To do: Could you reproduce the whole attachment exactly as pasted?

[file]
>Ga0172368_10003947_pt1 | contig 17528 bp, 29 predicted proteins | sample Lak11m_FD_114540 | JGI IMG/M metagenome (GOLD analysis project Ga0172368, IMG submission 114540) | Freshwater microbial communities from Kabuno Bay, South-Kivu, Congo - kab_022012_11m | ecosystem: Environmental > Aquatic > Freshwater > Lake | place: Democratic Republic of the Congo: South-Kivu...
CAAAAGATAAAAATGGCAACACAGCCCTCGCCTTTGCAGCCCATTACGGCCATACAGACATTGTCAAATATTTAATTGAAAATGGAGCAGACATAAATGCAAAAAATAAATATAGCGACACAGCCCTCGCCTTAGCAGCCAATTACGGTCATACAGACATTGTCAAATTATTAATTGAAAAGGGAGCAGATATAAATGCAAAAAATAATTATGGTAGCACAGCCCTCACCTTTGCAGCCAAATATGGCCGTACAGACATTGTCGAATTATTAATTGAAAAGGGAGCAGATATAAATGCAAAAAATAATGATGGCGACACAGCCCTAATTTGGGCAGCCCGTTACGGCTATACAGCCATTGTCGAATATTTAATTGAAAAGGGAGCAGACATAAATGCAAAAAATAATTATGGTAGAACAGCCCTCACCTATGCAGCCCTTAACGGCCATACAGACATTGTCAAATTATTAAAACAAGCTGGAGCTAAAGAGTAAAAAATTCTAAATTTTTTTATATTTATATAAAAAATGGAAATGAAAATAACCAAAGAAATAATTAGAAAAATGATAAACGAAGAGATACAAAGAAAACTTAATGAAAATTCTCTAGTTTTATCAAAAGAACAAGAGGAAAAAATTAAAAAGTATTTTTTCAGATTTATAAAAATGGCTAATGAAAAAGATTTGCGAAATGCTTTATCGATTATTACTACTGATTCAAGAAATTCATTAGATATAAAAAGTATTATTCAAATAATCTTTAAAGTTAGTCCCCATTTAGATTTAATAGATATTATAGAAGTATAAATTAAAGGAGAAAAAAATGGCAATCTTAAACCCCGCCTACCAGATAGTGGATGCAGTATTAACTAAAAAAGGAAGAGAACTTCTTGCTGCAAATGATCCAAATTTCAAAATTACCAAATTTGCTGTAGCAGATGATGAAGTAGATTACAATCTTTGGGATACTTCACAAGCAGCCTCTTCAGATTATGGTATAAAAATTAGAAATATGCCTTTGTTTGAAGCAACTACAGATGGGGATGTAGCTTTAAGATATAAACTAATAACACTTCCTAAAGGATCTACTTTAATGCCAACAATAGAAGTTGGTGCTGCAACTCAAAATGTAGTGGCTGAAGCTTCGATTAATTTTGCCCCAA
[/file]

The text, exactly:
>Ga0172368_10003947_pt1 | contig 17528 bp, 29 predicted proteins | sample Lak11m_FD_114540 | JGI IMG/M metagenome (GOLD analysis project Ga0172368, IMG submission 114540) | Freshwater microbial communities from Kabuno Bay, South-Kivu, Congo - kab_022012_11m | ecosystem: Environmental > Aquatic > Freshwater > Lake | place: Democratic Republic of the Congo: South-Kivu...
CAAAAGATAAAAATGGCAACACAGCCCTCGCCTTTGCAGCCCATTACGGCCATACAGACATTGTCAAATATTTAATTGAAAATGGAGCAGACATAAATGCAAAAAATAAATATAGCGACACAGCCCTCGCCTTAGCAGCCAATTACGGTCATACAGACATTGTCAAATTATTAATTGAAAAGGGAGCAGATATAAATGCAAAAAATAATTATGGTAGCACAGCCCTCACCTTTGCAGCCAAATATGGCCGTACAGACATTGTCGAATTATTAATTGAAAAGGGAGCAGATATAAATGCAAAAAATAATGATGGCGACACAGCCCTAATTTGGGCAGCCCGTTACGGCTATACAGCCATTGTCGAATATTTAATTGAAAAGGGAGCAGACATAAATGCAAAAAATAATTATGGTAGAACAGCCCTCACCTATGCAGCCCTTAACGGCCATACAGACATTGTCAAATTATTAAAACAAGCTGGAGCTAAAGAGTAAAAAATTCTAAATTTTTTTATATTTATATAAAAAATGGAAATGAAAATAACCAAAGAAATAATTAGAAAAATGATAAACGAAGAGATACAAAGAAAACTTAATGAAAATTCTCTAGTTTTATCAAAAGAACAAGAGGAAAAAATTAAAAAGTATTTTTTCAGATTTATAAAAATGGCTAATGAAAAAGATTTGCGAAATGCTTTATCGATTATTACTACTGATTCAAGAAATTCATTAGATATAAAAAGTATTATTCAAATAATCTTTAAAGTTAGTCCCCATTTAGATTTAATAGATATTATAGAAGTATAAATTAAAGGAGAAAAAAATGGCAATCTTAAACCCCGCCTACCAGATAGTGGATGCAGTATTAACTAAAAAAGGAAGAGAACTTCTTGCTGCAAATGATCCAAATTTCAAAATTACCAAATTTGCTGTAGCAGATGATGAAGTAGATTACAATCTTTGGGATACTTCACAAGCAGCCTCTTCAGATTATGGTATAAAAATTAGAAATATGCCTTTGTTTGAAGCAACTACAGATGGGGATGTAGCTTTAAGATATAAACTAATAACACTTCCTAAAGGATCTACTTTAATGCCAACAATAGAAGTTGGTGCTGCAACTCAAAATGTAGTGGCTGAAGCTTCGATTAATTTTGCCCCAA